29-page NIDA Executive Summary.|
Conducted jointly by the Annenberg School of Communications at the University of Pennsylvania in Philadelphia and Westat, a 30-year-old research firm in Rockville, Md., the analysis concluded that "there is little evidence of direct favorable [advertising] campaign effects on youth."
Officials of the White House Office of National Drug Control Policy (ONDCP) were not immediately available for comment today because of the Martin Luther King Day holiday, which has closed most federal offices.
In the past ONDCP officials have questioned previous NIDA evaluations, claiming they survey a far smaller number of youths than a long-running University of Michigan "Monitoring the Future" survey that has reported opposite results.
The latest release of the Monitoring the Future results, on Dec. 19, showed an 11% decline in drug use by eighth, 10th and 12th graders over the past two years. John P. Walters, the White House "drug czar" and Tom Hedrick, founding director of the Partnership for a Drug-Free America, attributed some of those results to the ad campaign.
The drug office spends $150 million a year on advertising, and those expenditures have been the subject of ongoing controversy in Congress.
The NIDA report covers the advertising campaign's start in September 1999 through June 2003.
Entitled "Evaluation of the National Youth Anti-Drug Media Campaign: 2003 Report of Findings," the report issued by NIDA notes that the advertising campaigns have had a "favorable effect" on parents but not on the children, whose illicit drug use is the focus of the ads.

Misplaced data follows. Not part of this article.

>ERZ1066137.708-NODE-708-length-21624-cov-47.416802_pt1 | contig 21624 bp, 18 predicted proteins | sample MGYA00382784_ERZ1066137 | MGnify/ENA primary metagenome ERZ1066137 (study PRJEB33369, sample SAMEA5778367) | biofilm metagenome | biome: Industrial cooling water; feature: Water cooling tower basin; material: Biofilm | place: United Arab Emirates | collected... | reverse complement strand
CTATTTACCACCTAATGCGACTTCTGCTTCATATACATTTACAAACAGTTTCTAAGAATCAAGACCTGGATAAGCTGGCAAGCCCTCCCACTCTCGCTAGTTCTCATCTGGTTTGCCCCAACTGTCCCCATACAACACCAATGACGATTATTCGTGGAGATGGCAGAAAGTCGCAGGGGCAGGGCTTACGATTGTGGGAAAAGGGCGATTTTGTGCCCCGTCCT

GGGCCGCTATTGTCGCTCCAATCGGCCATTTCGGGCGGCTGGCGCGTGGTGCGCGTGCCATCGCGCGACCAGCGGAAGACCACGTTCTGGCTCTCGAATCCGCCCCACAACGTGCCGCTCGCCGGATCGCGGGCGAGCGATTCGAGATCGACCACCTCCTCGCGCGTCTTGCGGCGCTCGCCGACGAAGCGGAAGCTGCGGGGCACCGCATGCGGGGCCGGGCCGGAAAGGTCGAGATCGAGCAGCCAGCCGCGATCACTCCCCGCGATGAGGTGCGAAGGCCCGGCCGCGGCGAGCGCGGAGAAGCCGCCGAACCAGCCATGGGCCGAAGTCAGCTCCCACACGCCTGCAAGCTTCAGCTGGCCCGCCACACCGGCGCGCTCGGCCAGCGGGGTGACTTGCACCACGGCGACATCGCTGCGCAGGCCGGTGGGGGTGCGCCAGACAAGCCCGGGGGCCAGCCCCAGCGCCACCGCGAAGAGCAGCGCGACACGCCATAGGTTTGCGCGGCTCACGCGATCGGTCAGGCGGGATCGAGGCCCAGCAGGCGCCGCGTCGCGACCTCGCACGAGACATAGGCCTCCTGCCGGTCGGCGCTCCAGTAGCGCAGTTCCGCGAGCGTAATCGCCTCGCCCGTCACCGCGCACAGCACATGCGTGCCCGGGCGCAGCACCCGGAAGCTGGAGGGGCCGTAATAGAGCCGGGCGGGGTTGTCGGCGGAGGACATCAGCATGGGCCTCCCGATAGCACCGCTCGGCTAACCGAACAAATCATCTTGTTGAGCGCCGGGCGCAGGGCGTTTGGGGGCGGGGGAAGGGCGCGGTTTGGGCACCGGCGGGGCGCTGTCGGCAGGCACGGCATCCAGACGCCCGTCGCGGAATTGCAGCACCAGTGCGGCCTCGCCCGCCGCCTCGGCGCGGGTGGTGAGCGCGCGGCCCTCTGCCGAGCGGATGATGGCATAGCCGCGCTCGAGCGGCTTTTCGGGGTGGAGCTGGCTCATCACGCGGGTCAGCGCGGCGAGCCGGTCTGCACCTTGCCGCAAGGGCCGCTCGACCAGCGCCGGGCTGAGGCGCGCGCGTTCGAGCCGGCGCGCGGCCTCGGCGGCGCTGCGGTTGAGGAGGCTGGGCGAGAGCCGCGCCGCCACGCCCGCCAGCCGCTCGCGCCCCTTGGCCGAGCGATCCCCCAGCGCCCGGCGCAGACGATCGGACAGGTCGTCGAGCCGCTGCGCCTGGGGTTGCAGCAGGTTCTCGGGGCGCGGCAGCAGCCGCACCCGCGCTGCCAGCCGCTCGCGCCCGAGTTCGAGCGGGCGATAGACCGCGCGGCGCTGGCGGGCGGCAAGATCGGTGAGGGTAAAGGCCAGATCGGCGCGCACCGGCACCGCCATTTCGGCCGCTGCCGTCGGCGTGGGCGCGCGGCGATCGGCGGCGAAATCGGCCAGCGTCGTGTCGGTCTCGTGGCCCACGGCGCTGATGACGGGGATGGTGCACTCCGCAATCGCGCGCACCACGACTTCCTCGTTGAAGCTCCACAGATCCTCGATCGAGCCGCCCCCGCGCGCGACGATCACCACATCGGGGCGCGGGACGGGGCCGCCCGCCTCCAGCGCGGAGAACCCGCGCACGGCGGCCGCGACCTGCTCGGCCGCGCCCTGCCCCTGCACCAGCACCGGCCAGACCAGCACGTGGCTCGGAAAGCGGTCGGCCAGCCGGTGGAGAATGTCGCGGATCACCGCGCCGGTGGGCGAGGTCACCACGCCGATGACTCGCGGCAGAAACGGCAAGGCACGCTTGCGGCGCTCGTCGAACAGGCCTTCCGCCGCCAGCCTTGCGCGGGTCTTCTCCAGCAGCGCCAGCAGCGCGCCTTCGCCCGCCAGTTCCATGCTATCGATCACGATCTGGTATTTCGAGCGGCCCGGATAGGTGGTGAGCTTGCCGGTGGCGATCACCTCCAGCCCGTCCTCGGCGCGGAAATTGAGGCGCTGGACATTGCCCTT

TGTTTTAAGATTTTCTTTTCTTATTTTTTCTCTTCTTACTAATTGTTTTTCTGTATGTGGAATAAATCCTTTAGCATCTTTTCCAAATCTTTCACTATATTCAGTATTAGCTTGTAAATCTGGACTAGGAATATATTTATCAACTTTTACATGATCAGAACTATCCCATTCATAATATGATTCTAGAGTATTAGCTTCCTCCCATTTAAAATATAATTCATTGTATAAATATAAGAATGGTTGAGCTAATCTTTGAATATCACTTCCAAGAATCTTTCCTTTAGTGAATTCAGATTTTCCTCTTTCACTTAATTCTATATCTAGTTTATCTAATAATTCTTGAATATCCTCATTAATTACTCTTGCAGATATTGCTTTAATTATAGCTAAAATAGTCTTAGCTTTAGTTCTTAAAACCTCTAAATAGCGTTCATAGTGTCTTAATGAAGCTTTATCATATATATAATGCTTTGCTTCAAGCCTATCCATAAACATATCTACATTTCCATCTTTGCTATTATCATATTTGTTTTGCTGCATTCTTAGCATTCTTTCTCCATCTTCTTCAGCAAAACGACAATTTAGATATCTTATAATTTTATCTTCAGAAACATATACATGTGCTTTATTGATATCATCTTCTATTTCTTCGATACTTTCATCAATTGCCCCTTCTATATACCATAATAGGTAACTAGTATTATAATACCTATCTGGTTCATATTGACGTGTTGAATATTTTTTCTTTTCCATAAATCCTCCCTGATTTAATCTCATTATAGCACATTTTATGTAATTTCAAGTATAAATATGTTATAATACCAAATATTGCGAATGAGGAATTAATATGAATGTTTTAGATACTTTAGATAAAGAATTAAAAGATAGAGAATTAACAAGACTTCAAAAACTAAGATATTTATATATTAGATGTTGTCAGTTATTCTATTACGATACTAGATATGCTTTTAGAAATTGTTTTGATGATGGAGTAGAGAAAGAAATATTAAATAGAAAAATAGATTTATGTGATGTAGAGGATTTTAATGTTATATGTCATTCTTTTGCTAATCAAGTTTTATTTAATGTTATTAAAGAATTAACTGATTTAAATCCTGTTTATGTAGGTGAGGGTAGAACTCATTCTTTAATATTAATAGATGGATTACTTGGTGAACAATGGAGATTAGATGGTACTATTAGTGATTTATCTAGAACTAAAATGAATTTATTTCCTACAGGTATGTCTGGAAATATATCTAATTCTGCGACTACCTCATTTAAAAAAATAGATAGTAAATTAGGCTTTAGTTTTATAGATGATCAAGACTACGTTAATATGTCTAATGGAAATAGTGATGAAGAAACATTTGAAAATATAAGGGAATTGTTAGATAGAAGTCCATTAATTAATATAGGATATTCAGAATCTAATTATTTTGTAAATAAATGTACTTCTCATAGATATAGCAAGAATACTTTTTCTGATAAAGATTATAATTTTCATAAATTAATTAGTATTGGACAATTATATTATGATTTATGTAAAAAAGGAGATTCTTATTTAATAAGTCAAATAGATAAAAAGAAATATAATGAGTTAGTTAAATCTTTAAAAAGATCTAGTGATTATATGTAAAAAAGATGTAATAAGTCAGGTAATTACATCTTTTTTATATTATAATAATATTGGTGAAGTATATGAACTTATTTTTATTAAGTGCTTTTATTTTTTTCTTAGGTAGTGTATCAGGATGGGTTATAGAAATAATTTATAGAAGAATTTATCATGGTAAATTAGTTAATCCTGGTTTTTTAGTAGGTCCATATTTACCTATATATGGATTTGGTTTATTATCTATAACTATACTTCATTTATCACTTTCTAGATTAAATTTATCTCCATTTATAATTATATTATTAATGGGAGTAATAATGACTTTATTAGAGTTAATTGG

The White House ad campaign, though aimed at all illicit drug use, intensified its focus on marijuana in the fall of 2002.
However, the report said that investigators found that "youth who were more exposed to [the anti-drug advertising campaign] messages are no more likely to hold favorable beliefs or intentions about marijuana than are youth less exposed to those messages."
NIDA, part of the U.S. Department of Health and Human Services, has been the agency charged with officially evaluating the White House's anti-drug ad campaigns for years.
WPP Group's Ogilvy & Mather, New York, handles the drug office advertising account, but most ads come from the Partnership. A Partnership spokesman did not return calls.
Ogilvy & Mather
While the drug office has enjoyed some strong congressional support, it also has strong critics on Capitol Hill who have questioned both the ads effectiveness and the use of Ogilvy, which earlier settled for $1.8 million civil charges that it overbilled the government for its ad work on the anti-drug account. Two former Ogilvy officials were recently indicted on charges related to those disputed billings.